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February 22nd, 2021
It’s a bit of a red herring that difficult subjects require an impressive amount of intellect. All learning is some sort of mishmash of pattern recognition, some memory required for recognition to happen and a little creativity to mix those patterns. The reason why learning can be so difficult isn’t because there is something inscrutably complicated about these patterns - certainly some are quite complicated, but it has far more to do with our emotional state and the way it changes as we interact with each part of the process of learning.
Many people get frustrated during the first part: when we are trying to find a pattern in the noise of a new subject. These negative emotions that pop up make the process even more difficult. Noticing something subtle, some kind of pattern that exists between disparate parts requires a calmness, and a clear focus. Frustration, aggravation, exasperation - the experience of these emotions is antithetical to clarity and calm focus. The task gets harder, which makes the emotions heighten, making the potential for success plummet until of course, the towel is thrown in. We give up before ever really getting started.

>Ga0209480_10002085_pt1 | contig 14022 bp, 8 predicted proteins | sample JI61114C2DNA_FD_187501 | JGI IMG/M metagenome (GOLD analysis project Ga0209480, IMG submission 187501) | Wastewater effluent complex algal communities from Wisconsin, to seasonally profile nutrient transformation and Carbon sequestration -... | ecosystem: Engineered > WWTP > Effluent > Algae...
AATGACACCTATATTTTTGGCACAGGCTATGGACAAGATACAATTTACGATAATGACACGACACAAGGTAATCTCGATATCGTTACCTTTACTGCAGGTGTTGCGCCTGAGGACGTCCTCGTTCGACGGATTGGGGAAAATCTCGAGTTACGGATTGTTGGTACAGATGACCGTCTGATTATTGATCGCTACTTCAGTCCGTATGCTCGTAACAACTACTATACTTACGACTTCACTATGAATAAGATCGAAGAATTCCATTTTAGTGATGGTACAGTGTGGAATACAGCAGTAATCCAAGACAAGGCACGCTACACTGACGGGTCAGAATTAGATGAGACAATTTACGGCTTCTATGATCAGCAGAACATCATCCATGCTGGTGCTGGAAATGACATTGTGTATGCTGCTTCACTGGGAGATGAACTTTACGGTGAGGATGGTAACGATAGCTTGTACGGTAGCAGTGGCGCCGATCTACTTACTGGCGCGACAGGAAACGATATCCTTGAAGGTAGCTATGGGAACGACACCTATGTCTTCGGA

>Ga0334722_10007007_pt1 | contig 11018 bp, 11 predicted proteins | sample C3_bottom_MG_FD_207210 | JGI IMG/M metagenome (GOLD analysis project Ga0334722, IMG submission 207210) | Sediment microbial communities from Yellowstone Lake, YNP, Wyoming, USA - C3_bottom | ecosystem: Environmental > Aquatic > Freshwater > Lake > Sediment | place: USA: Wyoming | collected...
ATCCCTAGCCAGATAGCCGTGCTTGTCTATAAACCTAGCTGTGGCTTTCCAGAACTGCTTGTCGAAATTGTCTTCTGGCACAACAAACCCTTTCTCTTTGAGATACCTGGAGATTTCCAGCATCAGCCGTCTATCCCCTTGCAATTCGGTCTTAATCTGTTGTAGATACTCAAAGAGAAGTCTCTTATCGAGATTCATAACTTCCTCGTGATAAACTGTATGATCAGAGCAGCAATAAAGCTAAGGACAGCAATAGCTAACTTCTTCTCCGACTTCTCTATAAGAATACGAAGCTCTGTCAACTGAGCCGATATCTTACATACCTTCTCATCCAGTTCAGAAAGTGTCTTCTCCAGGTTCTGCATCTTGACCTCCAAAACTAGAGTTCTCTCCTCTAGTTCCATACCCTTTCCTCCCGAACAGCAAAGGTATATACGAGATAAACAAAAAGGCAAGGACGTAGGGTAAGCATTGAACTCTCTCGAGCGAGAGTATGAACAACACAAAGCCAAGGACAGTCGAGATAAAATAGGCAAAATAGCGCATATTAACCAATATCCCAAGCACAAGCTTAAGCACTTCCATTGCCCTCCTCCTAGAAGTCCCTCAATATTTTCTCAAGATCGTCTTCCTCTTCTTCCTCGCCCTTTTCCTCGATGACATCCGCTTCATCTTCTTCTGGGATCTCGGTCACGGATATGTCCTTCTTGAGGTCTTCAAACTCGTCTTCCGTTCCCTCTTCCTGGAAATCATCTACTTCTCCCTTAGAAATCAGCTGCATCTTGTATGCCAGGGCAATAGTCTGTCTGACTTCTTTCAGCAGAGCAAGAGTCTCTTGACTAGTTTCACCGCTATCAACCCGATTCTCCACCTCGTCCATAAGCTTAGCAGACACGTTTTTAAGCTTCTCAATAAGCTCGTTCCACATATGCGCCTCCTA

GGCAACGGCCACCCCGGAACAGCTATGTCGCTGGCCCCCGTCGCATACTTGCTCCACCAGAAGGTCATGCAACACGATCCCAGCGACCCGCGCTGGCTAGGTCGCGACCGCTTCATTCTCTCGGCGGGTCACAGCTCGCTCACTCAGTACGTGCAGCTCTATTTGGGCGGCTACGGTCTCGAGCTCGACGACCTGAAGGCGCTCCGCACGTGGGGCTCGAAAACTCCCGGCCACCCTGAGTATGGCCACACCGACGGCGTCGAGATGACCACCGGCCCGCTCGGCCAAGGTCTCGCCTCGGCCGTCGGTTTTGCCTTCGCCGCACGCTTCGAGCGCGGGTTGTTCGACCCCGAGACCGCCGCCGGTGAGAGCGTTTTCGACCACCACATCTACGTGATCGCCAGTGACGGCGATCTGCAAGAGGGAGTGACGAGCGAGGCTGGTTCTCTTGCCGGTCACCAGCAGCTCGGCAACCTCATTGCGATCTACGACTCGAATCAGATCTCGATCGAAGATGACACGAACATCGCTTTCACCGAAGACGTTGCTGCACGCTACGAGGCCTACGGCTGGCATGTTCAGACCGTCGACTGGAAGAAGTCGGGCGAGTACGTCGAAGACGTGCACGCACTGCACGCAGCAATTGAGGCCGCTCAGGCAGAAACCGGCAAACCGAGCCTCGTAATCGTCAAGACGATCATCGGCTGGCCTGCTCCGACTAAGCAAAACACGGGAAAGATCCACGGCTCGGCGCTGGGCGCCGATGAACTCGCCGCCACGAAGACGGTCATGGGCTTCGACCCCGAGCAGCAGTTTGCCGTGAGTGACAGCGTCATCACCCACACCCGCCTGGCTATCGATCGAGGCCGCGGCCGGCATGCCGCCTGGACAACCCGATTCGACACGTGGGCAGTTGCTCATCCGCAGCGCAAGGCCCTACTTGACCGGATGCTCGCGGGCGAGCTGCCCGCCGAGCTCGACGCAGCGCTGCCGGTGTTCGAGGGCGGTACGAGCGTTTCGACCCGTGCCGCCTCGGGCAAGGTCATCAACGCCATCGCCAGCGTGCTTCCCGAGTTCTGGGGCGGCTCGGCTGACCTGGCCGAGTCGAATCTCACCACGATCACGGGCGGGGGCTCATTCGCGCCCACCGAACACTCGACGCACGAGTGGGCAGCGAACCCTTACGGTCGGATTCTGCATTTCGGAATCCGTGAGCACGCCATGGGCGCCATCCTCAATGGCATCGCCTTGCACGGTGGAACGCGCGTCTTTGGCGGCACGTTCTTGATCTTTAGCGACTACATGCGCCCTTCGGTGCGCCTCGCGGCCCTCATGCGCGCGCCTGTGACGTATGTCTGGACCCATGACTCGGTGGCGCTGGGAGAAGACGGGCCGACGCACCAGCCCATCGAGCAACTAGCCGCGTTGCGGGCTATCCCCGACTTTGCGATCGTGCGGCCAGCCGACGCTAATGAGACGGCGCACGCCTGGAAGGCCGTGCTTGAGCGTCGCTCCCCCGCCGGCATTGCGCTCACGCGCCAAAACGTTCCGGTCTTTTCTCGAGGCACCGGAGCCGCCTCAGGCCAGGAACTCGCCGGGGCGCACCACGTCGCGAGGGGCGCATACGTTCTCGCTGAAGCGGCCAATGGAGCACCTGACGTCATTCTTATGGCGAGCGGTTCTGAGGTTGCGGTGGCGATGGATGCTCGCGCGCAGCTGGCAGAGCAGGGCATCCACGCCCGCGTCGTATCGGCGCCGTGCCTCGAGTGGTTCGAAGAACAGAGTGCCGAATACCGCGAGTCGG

If however, we somehow maintain the patience for that first period and simply wait calmly with focus until the brain picks out a pair of details, or a string, then the process gets easier as we go. Success, not just with the process of learning, but also emotionally is a compounding process. The noticed pattern or pattern-fragment is not hard to remember, or rather recognize. This combined with the subtle feeling of success and progress that comes with actually seeing structure in the noise combine, virtuously, like a fuel to propel the student forward. And then when creativity is needed to mix, match, and manipulate patterns to create something new, again frustration, aggravation, only cramp the goal. While certainly creativity can benefit from some kinds of stress, it rarely benefits from a sense of failure with the process of learning itself.
We can become conscious of our own psychology of learning. Warming up to a subject with a few easy passes, perhaps a few tiny exercises or projects. But we can also realize when those first few experiences of the subject are too easy, or too boring, which fails to fuel curiosity or drive to learn more. With a sensitivity for our own learning psychology we can become intimately aware of the optimal challenge and how much more difficulty or ease we need.
A great teacher calibrates this for a student on the fly, but the best student takes on this task themselves, toggling the throttle of difficulty while always moving forward, making progress and never losing momentum, both on the topic and emotionally.
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